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David Sharp, Associated Press
David Sharp, Associated Press
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PORTLAND, Maine (AP) — Congress has halted a bill that would have allowed Native American tribes in Maine to get the same benefits of future federal laws that tribes across the rest of the U.S. do.
Native American leaders in Maine blamed independent Sen. Angus King for blocking the proposal, which would have applied to tribes bound by terms of a Maine land claims settlement.
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“There is no legitimate policy justification for the Wabanaki Nations to be treated differently from all other 570 federally recognized Tribal Nations, yet that is what this outcome will perpetuate,” said Chief William Nicholas Sr. of the Passamaquoddy Tribe at Indian Township, known as Motahkmikuk.
The U.S. House approved the bill in July but congressional negotiators did not include the provision in the $1.7 trillion spending bill that must be approved before midnight Friday when Congress is scheduled to adjourn.
In a statement, King said he’s committed to working with tribes, but had “serious concerns about the legislation in its current form and the unintended consequences it poses for the state of Maine.” He said previously in a letter to constituents that changes must be negotiated by all parties, “and not be unilaterally imposed by Congress.”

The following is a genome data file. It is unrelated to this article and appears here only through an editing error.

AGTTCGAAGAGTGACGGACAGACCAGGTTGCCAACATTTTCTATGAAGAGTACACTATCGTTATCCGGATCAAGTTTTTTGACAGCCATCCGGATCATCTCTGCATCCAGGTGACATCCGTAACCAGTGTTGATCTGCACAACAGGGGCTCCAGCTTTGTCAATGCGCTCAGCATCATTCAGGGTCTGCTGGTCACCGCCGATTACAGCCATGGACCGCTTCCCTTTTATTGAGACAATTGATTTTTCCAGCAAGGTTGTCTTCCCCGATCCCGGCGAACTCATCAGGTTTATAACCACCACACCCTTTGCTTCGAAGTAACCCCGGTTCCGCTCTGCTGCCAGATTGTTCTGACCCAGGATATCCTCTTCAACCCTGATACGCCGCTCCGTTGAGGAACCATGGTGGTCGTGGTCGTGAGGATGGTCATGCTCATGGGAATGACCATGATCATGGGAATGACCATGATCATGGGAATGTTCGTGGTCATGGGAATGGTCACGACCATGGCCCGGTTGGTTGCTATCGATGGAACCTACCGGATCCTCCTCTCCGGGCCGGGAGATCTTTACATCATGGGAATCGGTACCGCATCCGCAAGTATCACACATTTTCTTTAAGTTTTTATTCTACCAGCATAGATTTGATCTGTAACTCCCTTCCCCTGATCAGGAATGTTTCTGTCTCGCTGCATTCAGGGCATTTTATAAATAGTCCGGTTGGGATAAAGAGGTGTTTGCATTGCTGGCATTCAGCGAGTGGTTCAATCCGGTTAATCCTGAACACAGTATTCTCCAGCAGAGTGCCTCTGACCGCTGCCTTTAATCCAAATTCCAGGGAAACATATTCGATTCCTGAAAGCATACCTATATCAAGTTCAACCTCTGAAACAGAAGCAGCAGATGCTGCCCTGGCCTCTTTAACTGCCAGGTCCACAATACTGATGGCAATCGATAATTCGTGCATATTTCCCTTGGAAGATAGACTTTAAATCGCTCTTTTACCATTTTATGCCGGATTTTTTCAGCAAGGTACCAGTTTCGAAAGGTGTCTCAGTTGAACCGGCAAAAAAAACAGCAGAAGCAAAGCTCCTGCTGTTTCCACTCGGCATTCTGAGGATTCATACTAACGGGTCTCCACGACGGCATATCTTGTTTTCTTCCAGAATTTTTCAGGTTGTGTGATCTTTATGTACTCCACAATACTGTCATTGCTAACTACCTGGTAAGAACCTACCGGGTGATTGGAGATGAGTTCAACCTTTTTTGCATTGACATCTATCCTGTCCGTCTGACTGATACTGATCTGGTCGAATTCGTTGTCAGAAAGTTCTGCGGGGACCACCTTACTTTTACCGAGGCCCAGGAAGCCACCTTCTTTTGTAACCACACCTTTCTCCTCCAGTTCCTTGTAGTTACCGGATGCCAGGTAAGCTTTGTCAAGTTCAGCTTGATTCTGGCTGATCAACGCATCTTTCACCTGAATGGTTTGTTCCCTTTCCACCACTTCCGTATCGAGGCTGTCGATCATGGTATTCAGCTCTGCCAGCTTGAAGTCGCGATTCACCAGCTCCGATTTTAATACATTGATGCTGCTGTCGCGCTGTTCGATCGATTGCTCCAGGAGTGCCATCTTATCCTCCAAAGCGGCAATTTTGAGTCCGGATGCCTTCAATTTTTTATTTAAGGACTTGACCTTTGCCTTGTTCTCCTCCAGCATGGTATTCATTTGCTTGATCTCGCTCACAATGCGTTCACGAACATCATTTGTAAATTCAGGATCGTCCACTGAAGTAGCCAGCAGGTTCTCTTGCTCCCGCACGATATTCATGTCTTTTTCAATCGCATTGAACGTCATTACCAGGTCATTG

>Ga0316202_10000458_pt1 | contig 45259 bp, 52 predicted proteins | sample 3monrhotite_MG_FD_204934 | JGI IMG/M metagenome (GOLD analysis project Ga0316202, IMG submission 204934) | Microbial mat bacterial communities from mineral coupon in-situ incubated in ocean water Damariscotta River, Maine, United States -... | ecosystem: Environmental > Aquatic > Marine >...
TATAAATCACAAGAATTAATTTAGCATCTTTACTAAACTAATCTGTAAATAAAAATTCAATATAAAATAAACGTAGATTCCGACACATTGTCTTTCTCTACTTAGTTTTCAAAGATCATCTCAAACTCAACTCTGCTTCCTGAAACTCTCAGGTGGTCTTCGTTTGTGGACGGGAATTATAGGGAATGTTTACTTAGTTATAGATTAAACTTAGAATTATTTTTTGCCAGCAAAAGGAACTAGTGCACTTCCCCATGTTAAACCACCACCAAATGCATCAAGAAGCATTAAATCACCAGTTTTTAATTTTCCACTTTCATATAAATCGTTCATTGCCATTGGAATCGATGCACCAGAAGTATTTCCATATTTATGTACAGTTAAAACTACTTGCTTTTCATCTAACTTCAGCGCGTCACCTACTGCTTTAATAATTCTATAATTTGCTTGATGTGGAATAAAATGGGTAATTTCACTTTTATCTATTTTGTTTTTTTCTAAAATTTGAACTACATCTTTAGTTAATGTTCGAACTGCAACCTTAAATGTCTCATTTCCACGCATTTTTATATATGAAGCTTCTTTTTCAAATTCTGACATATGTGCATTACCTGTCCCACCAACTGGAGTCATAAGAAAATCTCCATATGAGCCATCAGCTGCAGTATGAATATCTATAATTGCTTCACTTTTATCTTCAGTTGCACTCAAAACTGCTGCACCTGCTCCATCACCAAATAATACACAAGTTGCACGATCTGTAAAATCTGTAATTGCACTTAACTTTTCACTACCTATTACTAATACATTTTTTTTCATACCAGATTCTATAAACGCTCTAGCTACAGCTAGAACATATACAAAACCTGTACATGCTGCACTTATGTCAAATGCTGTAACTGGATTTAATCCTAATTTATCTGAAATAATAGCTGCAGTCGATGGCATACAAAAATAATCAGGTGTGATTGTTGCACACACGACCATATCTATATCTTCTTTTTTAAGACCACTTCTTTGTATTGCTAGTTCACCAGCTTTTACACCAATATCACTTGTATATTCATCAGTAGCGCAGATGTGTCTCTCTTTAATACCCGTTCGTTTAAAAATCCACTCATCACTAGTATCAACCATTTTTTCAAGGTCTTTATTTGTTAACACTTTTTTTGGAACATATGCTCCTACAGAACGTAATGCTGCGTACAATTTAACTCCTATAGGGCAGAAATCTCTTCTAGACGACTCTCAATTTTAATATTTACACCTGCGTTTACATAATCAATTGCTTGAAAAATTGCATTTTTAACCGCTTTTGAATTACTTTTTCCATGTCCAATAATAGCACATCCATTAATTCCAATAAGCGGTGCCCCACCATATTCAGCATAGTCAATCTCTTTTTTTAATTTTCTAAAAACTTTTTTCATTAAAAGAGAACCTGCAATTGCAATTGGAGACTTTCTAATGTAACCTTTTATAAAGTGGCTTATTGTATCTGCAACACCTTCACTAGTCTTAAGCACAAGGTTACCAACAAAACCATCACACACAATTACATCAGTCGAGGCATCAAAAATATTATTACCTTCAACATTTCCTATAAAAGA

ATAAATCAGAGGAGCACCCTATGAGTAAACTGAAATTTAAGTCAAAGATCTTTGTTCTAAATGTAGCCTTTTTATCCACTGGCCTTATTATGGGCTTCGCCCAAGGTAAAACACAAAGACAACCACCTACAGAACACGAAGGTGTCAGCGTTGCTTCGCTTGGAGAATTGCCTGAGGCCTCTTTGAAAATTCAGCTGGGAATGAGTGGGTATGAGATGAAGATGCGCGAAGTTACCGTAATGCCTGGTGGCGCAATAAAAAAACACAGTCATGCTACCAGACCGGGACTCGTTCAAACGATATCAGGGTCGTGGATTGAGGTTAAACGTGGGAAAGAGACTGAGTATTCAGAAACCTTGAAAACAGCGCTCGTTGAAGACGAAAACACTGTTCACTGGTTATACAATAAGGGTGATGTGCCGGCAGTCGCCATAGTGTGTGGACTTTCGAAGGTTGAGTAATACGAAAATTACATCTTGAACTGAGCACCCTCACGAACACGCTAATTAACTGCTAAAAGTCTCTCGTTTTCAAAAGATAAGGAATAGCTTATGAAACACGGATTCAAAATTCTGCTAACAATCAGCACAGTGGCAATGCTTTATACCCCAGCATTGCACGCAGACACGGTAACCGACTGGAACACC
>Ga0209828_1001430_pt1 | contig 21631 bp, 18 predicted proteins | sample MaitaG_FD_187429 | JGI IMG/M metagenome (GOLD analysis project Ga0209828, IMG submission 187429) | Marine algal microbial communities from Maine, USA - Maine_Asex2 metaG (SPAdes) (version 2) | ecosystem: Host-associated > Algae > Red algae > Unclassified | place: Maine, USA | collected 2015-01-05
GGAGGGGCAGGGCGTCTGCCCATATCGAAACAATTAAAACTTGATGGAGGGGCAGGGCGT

It was unclear if Republican Sen. Susan Collins took a position but her spokesperson said she’d “consider it carefully” if the bill advanced through the regular Senate process.
It was the second major defeat for tribes in Maine this year.
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A proposal to grant sovereignty that was taken away under a 1980 land claims settlement was tabled by the Maine Legislature under threat of veto by Democratic Gov. Janet Mills. The settlement treats tribes in Maine like municipalities, subject to state law, instead of sovereign nations like other federally recognized tribes.
“The Wabanaki Nations have never been closer to amending the poorly designed and intentionally one-sided Maine Indian Claims Settlement Act and our inability to be included in this year-end legislation really stings,” said Chief Rena Newell of the Passamaquoddy Tribe at Sipayik, also known as Pleasant Point.
Democratic Rep. Jared Golden, who sponsored the federal bill with fellow Democratic Rep. Chellie Pingree of Maine, said he was disappointed but insisted that the “issue is not settled.”
“Ensuring the Wabanaki tribes have the same access to future beneficial federal laws and programs as nearly every other federally recognized tribe in the nation would have a meaningful impact on both tribal members and the surrounding communities in our state,” he said in a statement.
The future of both the federal bill and the state sovereignty proposal are uncertain. Both could be reintroduced in their respective legislative bodies in the new year.
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